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Dove is backing a campaign to end the narrow definition of beauty consistently portrayed around the world and set a new standard for the authentic, diverse and inclusive representation of women
Dove is backing a campaign to end the narrow definition of beauty consistently portrayed around the world and set a new standard for the authentic, diverse and inclusive representation of women

Dove aims to break beauty stereotypes

MARKETING NEWS

By Jeremy Maggs - Apr 25th, 11:37

If global beauty brand Dove has its way, advertisers worldwide will start taking female representation more seriously.
 

A new study by the Unilever brand shows 71% of SA women don’t feel represented in media and advertising, and that a move to a broader definition of beauty has never been more pressing.

In one of the largest global studies of its kind, the Dove report shows that globally 67% of women are calling for brands to step up and start taking responsibility for the stock imagery they use, while in SA 75% of women feel the same way. Globally, women want media and advertisers to do a better job of portraying women of physical diversity: 66% feel body shapes and sizes are limited, and 64% say characteristics such as scars, freckles and skin conditions are unrepresented.

The SA component of the survey finds that eight in 10 women want media and advertisers to do a better job of portraying women of diverse appearance — including age, race, shape and size — and 75% of SA women say pressure from media and advertising drives anxiety around appearance and beauty in general.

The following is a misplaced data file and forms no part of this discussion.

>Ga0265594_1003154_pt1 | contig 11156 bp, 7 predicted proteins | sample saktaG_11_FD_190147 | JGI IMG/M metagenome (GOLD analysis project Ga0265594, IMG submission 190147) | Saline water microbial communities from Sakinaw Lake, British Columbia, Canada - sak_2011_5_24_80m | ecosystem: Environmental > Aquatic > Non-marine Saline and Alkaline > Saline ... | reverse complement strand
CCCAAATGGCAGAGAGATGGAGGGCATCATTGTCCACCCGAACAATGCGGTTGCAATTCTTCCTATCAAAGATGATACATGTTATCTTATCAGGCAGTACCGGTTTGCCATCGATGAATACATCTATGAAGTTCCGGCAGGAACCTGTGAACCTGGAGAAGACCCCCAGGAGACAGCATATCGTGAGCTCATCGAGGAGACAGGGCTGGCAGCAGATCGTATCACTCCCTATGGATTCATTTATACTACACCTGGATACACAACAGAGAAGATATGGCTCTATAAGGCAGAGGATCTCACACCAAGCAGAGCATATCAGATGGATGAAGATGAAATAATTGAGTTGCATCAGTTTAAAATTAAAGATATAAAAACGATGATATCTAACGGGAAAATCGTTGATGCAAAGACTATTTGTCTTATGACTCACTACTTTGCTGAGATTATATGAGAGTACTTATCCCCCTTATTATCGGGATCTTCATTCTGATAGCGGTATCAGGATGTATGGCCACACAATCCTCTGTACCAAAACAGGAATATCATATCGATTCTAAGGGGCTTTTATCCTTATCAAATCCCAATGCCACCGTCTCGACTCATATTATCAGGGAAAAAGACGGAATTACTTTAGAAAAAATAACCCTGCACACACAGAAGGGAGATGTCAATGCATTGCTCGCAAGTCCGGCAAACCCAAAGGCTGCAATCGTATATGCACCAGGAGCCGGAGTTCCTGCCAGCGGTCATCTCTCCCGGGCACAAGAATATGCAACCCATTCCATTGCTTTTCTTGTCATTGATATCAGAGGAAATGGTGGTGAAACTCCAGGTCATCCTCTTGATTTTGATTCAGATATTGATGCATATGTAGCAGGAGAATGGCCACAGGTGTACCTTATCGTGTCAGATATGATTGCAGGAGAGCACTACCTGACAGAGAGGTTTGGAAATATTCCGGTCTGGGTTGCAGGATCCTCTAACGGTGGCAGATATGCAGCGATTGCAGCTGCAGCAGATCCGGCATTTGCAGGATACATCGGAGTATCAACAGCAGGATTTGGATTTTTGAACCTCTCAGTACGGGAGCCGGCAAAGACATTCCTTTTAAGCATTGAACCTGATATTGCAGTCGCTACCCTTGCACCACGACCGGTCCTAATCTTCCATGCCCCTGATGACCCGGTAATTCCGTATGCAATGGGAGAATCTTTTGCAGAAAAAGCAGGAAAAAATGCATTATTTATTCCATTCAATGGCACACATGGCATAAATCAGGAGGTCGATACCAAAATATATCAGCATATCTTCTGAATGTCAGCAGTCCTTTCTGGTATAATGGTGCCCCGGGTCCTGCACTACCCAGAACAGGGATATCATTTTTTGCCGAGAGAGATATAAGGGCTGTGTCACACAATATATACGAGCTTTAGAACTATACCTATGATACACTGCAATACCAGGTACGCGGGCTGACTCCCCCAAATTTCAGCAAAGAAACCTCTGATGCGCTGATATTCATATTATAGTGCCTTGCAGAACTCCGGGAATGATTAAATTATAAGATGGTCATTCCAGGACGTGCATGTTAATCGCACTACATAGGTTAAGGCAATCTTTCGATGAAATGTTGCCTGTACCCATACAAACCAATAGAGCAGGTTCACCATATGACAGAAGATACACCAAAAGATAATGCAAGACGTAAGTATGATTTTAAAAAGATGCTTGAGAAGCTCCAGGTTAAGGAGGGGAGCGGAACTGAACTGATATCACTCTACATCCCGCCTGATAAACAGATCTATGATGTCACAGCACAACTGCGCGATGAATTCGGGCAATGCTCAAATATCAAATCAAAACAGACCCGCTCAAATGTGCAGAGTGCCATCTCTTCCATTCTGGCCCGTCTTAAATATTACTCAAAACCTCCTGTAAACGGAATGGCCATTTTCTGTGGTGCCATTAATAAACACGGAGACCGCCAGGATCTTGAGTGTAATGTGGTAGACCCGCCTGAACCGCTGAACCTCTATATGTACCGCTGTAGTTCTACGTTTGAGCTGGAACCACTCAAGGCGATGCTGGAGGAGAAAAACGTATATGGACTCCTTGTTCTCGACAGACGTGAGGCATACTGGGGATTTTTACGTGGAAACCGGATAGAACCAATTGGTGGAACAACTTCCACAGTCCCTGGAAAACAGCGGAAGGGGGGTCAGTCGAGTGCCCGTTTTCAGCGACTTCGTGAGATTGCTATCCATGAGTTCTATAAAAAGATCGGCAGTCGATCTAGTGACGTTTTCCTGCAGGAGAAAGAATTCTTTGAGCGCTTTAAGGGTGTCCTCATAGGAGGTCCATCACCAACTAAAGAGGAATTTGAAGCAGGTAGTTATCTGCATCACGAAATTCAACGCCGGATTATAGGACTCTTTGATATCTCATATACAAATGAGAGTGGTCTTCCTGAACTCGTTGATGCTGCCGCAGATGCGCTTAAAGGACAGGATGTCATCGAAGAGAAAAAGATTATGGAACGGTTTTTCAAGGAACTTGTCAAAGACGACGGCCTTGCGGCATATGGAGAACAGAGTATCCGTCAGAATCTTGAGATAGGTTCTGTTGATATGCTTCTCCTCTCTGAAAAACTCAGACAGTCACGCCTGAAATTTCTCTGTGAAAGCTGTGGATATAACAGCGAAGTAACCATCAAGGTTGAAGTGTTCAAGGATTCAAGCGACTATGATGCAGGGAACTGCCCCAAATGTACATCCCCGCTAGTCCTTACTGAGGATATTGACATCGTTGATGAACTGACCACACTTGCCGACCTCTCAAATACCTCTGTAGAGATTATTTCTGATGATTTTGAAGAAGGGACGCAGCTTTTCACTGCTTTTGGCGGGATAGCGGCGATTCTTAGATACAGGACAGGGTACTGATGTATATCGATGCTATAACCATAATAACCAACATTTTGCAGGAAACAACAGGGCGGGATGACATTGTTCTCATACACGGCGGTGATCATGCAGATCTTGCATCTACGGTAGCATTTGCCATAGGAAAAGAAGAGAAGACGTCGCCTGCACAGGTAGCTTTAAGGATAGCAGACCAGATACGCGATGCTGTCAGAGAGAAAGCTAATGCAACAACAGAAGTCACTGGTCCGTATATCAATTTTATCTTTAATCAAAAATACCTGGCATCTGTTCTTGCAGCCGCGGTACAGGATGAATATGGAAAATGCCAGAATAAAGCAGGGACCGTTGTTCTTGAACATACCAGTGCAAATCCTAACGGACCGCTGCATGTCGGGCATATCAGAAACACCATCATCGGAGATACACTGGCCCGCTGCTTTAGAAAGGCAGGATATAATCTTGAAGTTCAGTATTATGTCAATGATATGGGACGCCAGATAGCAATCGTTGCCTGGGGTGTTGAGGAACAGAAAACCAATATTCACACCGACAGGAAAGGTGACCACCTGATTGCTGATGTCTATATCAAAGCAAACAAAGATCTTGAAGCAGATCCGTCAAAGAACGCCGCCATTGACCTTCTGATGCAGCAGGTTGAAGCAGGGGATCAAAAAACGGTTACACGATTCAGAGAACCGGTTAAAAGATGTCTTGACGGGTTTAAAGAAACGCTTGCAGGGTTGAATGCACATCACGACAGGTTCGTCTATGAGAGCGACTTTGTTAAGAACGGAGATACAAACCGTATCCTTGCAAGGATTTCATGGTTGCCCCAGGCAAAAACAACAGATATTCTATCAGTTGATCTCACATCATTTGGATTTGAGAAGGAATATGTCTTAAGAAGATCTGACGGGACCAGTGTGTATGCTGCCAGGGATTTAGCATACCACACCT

Among SA women, 84% say they would feel better about themselves if everyday media images were more representative of the way most women in the country look.

According to Dove, better representation can also have a positive impact on young girls. Most of those surveyed say this would enable girls to grow up without feeling judged just on their looks, and believe it would prevent them from being held back by gender stereotypes.

One leading local female creative director says the results are hardly surprising, given male dominance of the advertising industry.

"In many ways, the sector remains a bastion of misogyny, where male brand managers and their agency counterparts have little idea of modern gender representation. Skinny girls draped over cars is still a prevailing sentiment. Women in the industry try hard to change the mindset, but it’s an uphill battle. Hopefully, this study is a move in the right direction. It’s not just a beauty brand issue."

Globally, the survey says a constant bombardment of beauty stereotypes is making seven in 10 women feel pressured to reach an unrealistic standard of beauty, contributing to an appearance anxiety epidemic.

"Women who feel worse about themselves as a result of seeing a narrow definition of beauty day in, day out [believe it is affecting] their daily lives — from being assertive to wearing the clothes they want or expressing their true identity."

So in an effort to shift the paradigm, Dove, together with its partners Getty Images and social media platform Girlgaze, has developed Project #ShowUs. With over 5,000 images, Project #ShowUs is the world’s largest stock photo library created by women and nonbinary individuals to shatter beauty stereotypes. It is available for the media and advertising industries to view, license and use in their next project or campaign. The ultimate intention is "to come together and put an end to a narrow definition of beauty consistently portrayed around the world, setting a new standard for the authentic, diverse and inclusive representation of women".Business Live 

Read more about: media | marketing | dove | beauty brands | advertising

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